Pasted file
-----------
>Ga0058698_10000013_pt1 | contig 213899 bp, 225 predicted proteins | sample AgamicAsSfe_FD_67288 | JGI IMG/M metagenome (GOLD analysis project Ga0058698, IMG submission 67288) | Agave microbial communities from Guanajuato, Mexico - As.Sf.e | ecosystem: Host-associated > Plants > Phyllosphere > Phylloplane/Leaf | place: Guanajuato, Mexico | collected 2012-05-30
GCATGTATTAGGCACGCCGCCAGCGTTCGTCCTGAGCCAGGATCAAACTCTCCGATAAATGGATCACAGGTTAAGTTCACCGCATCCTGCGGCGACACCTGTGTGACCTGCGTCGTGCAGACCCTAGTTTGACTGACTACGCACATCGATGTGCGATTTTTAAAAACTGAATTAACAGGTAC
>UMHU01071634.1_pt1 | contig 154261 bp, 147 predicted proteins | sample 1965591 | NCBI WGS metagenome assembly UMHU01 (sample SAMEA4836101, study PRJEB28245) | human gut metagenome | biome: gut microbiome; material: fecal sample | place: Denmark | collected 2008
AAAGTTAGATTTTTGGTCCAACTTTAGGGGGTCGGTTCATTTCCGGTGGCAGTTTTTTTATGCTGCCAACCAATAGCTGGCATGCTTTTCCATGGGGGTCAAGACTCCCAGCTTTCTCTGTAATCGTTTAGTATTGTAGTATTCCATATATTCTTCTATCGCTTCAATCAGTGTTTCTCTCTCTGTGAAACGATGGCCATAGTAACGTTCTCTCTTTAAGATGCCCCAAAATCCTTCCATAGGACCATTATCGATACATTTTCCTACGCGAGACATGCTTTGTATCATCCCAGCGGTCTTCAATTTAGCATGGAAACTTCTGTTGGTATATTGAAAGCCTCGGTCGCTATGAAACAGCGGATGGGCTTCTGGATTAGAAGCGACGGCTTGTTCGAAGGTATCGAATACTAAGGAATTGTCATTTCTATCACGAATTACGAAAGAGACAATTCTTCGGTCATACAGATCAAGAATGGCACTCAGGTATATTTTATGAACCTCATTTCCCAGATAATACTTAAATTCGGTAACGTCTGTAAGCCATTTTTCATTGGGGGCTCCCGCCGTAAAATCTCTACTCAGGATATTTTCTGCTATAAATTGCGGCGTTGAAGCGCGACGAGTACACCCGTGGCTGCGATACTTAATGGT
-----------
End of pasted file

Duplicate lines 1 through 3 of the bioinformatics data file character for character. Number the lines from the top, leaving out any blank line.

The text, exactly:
>Ga0058698_10000013_pt1 | contig 213899 bp, 225 predicted proteins | sample AgamicAsSfe_FD_67288 | JGI IMG/M metagenome (GOLD analysis project Ga0058698, IMG submission 67288) | Agave microbial communities from Guanajuato, Mexico - As.Sf.e | ecosystem: Host-associated > Plants > Phyllosphere > Phylloplane/Leaf | place: Guanajuato, Mexico | collected 2012-05-30
GCATGTATTAGGCACGCCGCCAGCGTTCGTCCTGAGCCAGGATCAAACTCTCCGATAAATGGATCACAGGTTAAGTTCACCGCATCCTGCGGCGACACCTGTGTGACCTGCGTCGTGCAGACCCTAGTTTGACTGACTACGCACATCGATGTGCGATTTTTAAAAACTGAATTAACAGGTAC
>UMHU01071634.1_pt1 | contig 154261 bp, 147 predicted proteins | sample 1965591 | NCBI WGS metagenome assembly UMHU01 (sample SAMEA4836101, study PRJEB28245) | human gut metagenome | biome: gut microbiome; material: fecal sample | place: Denmark | collected 2008